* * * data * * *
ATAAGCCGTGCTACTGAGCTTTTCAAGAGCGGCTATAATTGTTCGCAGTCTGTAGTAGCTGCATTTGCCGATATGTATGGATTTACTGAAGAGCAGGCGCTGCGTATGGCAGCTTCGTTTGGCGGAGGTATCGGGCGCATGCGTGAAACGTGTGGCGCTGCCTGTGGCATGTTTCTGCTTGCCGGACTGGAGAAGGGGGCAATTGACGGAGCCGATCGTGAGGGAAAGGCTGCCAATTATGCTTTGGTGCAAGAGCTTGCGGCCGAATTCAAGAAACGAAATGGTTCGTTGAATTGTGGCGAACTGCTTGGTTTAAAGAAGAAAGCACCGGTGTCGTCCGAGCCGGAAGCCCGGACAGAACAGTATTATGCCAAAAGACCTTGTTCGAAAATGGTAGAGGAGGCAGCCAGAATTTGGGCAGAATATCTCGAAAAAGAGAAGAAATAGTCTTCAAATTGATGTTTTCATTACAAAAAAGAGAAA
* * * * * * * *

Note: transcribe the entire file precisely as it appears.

ATAAGCCGTGCTACTGAGCTTTTCAAGAGCGGCTATAATTGTTCGCAGTCTGTAGTAGCTGCATTTGCCGATATGTATGGATTTACTGAAGAGCAGGCGCTGCGTATGGCAGCTTCGTTTGGCGGAGGTATCGGGCGCATGCGTGAAACGTGTGGCGCTGCCTGTGGCATGTTTCTGCTTGCCGGACTGGAGAAGGGGGCAATTGACGGAGCCGATCGTGAGGGAAAGGCTGCCAATTATGCTTTGGTGCAAGAGCTTGCGGCCGAATTCAAGAAACGAAATGGTTCGTTGAATTGTGGCGAACTGCTTGGTTTAAAGAAGAAAGCACCGGTGTCGTCCGAGCCGGAAGCCCGGACAGAACAGTATTATGCCAAAAGACCTTGTTCGAAAATGGTAGAGGAGGCAGCCAGAATTTGGGCAGAATATCTCGAAAAAGAGAAGAAATAGTCTTCAAATTGATGTTTTCATTACAAAAAAGAGAAA